The San Bernardino County Sun from San Bernardino, California on April 4, 1993 · Page 38
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The San Bernardino County Sun from San Bernardino, California · Page 38

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San Bernardino, California
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Sunday, April 4, 1993
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Page 38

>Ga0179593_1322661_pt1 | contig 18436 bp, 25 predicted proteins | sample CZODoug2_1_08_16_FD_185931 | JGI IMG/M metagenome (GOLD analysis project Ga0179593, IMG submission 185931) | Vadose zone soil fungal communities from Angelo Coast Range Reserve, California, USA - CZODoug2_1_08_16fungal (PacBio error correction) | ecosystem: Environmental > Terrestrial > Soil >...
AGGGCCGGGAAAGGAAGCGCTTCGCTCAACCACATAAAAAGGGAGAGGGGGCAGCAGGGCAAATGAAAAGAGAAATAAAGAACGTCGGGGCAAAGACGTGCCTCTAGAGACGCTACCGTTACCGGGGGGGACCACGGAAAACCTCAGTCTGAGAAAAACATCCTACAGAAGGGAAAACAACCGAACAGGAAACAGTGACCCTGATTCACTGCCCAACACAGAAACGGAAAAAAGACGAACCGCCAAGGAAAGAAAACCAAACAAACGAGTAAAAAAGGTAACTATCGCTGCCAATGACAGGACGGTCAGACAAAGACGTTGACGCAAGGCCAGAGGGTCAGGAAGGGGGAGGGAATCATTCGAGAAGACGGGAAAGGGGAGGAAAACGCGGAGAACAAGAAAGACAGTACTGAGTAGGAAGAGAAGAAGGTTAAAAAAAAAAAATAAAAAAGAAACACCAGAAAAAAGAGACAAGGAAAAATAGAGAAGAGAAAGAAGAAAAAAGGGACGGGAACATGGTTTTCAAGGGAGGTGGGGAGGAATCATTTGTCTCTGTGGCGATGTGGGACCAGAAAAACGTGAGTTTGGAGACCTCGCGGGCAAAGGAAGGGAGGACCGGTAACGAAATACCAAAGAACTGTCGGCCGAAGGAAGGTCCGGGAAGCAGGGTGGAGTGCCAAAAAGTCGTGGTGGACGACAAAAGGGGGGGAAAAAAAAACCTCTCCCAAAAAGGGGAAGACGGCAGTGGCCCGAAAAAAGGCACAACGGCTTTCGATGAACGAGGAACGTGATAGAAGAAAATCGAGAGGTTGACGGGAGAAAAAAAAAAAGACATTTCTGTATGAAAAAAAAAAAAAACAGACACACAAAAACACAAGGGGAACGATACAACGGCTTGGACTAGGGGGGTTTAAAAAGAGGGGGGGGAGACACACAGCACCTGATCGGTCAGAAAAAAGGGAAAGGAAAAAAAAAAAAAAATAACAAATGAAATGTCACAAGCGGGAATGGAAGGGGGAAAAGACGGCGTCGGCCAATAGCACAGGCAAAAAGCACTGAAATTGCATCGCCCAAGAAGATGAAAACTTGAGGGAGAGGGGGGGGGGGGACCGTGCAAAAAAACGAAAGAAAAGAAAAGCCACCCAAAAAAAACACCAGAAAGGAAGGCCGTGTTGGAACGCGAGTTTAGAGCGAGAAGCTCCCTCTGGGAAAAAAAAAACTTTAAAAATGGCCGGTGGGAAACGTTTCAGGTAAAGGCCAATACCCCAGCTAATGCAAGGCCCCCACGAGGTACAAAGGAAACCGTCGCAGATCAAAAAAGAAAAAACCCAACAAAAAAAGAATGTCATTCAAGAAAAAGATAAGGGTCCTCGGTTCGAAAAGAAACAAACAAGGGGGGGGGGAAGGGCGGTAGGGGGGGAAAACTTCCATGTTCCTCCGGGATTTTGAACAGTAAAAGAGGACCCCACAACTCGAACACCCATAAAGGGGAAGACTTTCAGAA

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SUNDAY, April 4, 1993 The Sun CJ Baseball '93: A LOOK AT THE MAJOR LEAGUE SEASON I Holzemer out to make most of stay in bigs Baseball hurting for leadership . , ' - . t ' ii , X , ' ' 'i i ' i ) f " f r" r'4 , ' ' rt season). In seven spring appearances, he's posted a 3.48 earned run average. 1 "Being a starter, you can manage your arm differently because you know when you'r going to pitch and you know it's only going to be that one day.'' Holzemer said. "If I make it (with the Angels), 1 think 1 11 have a lot to learn about that. "Last night, I got up in the 'pen at Dodger Stadium (during the first game of the Freeway Series) and 1 was really airing it out. (Angels bullpen catcher) Kick Turner came up to me and said, 'Hey, take it easy. You've got to puce your arm.' That's something I'm sure I can learn to do." It would be an important lesson for Holzemer who had surgery on his pitching shoulder just over two years ago. A fourth-round pick of the Angels in 19(17, Holzemer had reached I)ouble-A but finished the 191)1 season with the Single-A Palm Springs Angels plagued with shoulder pain. ' After off-season surgery, he opened li)!)2 in Palm Springs again. He proved he was healthy, winning his first three starts, and quickly moved up to Double-A and Triple-A before the year was over. "I remember thinking last year, 'Man, this is happening quick,' " Holzemer said. "Now, I'm here. This is weird." The Angels blurred the bullpen picture a little more Saturday when they signed Otis Green to a minor-league contract after claiming him off the waiver wire. A former outfielder in the Toronto Blue Jays farm system, the lefthanded Green was converted to pitcher by the Milwaukee Brewers two seasons ago (going 9-1 wilh a 1.92 K.KA for the Stockton Ports of the California League) but was released last week with a 3.24 KKA in 8", spring innings. According to Kodgers, the Angels will continue to scan the waiver wire right up to Opening Day. Holzemer understands that and knows his joyrule could end at any moment. By Bill Plunkett Gannett News Service ANAHEIM Mark Holzemer jumps at small noises these days. For the past month, the California Angels' left-hander has been waiting for someone to tap him on the shoulder and tell him he doesn't belong. "The first (roster) cut came and I didn't take my clothes olT when I got to the clubhouse that day," the 23-year-old Holzemer said. "I just kind of waited by my locker. (Angels pitching coach) Chuck Hernandez came by and I said, 'Do I need to talk to you?' He said, 'No.' Then, the next cut came and the next and the next cut. "If you'd come up to me on the first day of spring training and said I'd be in Anaheim in April with a 50-50 chance of making the Opening Day roster, I'd have said you were crazy. No way." Yes, way and Holzemer can thank genetics for this opportunity. "He's shown us that he's left-handed, number one," Angels manager Buck Rodgers said. "None of our left-handers have stepped up this spring." The Angels went to spring training with four left-handers vying for spots in the bullpen Steve Frey (a holdover from last season who will make the team), Tim Fortugno (another holdover who gave up 14 runs and 14 hits in 4 innings this spring and was released), Jerry Nielsen (one of the three prospects obtained from the New York Yankees in exchange for Jim Abbott) and Holzemer. "I came in to spring training and had never even been to a big-league camp before," Holzemer said. "1 figured I'd be there three weeks, until the first cut. Then, I'd go down to the minor-league camp and open the season in the starting rotation at (Triple-A) Vancouver." Instead, Holzemer has become a reliever for the first time in his life (except for one inning in the final game at Triple-A last By Mike Terry Sun Sports Writer The 1993 baseball season will be unlike any other, or at least since 1919. That was the last time the game did not have a full-time commissioner, a strong and independent (on the surface anyway) voice to mediate disputes between the National and American leagues, not to mention a means to punish players and owners who violate the game's rules. Francis "Fay" Vincent was the last such person. He was forced to resign last September by the owners, following a showdown over a proposed realignment of the National League. The Chicago Cubs, via the courts, successfully fought off a move from the NL East to the NLWest. With it came a judgment that rid baseball of a commissioner. And now there are other concerns facing the game, like the determination of owners to reopen the Basic Agreement negotiations with the Major League Players Association a year early, and talks with network and cable television over the next broadcasting rights fees. They could be slashed by as much as 50 percent from the $1.06 billion tab that has been choking CBS for four years. In the place of a commissioner, baseball now has a three-headed monster. Milwaukee owner Bud Selig, who helped lead the revolt against Vincent, is commissioner ipso facto, with assistants P.N.T. Widdrington and Dick Wagner. Selig heads baseball's Executive Council, made up of eight owners (including the Angels' Jackie Autry), four from each league. In assuming control, Selig said the arrangement would be temporary. But "temporary" will stretch through this season. The owners, despite protests to the contrary, have a chance to restructure the commissioner's office to further their own agendas, which includes dilution of the broad based "best interests of baseball" powers. The owners also want no interruption in the labor negotiations with the players union. Although Dodgers owner Pete O'Malley has repeatedly stressed the contract talks this time could be relatively unfettered, history suggests otherwise. Since 1972, there has never been a contract talk where there was not some work stoppage involved, including the last time in 1990. A lockout in spring training has already been predicted for 1994. Donald Fehr, executive director of the players union, shakes his head at the notion the owners want to play fair. "Sometimes you can create your own reality," Fehr said in March at the Angels camp, during his Arizona swing of spring training facilities. "I think the owners internal and public bickering over the last year has created an awful lot of that. And I don't see much of that abating in the short time. "It's sort of amazing to me. Baseball had record revenues every year since 1976 (with the exception of the 1981 strike season), including projected 1993. You wouldn't hear about complaining from any other industry. But in baseball, 2-3-4 years, it's not that things are going to get bad, but that calamity is around the corner. It's astonishing that the complaining goes on no matter what the circumstances." Of course Fehr's main concern is the players' welfare, so he's not going to be convinced by reports that say a dozen franchises lost at least $5 million each last season. The Angels reported losses were nearly $10 million and, despite reducing the payroll from $30 million to $25 million this season, California does not expect to see a profit this year either. Just as scary, however, is how baseball will decide problems on the field. The Executive Council, directly and indirectly, will be pulled by Selig's strings. It does not promote the image of swift decision-making. The Marge Schott debacle was a solid test case for the Selig-and-committee, and it nearly hemmed and hawed itself into a public relations disaster before suspending the Cincinnati owner because of her unin-telligent brand of "color" commentary. What happens if one of Selig's players must be disciplined for an infraction not as clearly defined as drug use or fighting? And can you imagine the teeth-gnashing if the White Sox or Royals have a problem with the Brewers on how business was conducted? Like we said, a baseball season unlike any other. APWIREPHOTO HE'S OUT Rickey Henderson of the A's reacts after striking out during Saturday's game in the Bay Series against San Francisco. 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The 37-year-old Murphy, a seven-time all-star and two-time NL MVP with 398 career home runs, was to join the Rockies in Minneapolis for games Saturday and today against the Minnesota Twins. He is 27th on the career home run list and fourth among active players, one behind Andre Dawson of the Boston Red Sox. DAVIS CUT BY BRAVES: ATLANTA Former Cy Young Award winner Mark Davis was cut by the Atlanta Braves as they got down to the 25-man roster limit. Officially, the Braves designated Davis for assignment. By dropping the left-hander, it secured spots on the pitching staff for another former Cy Young Award winner, Steve Bedrosian, and rookie sensation Greg McMi-chael. PADRES MAKE CUTS; SCIOS-CIA DISABLED: LAS VEGAS The San Diego Padres trimmed their roster to the 25-man opening-day limit on Saturday night, cutting five players and placing catcher Mike Scioscia (shoulder) on the 15-day disabled list. 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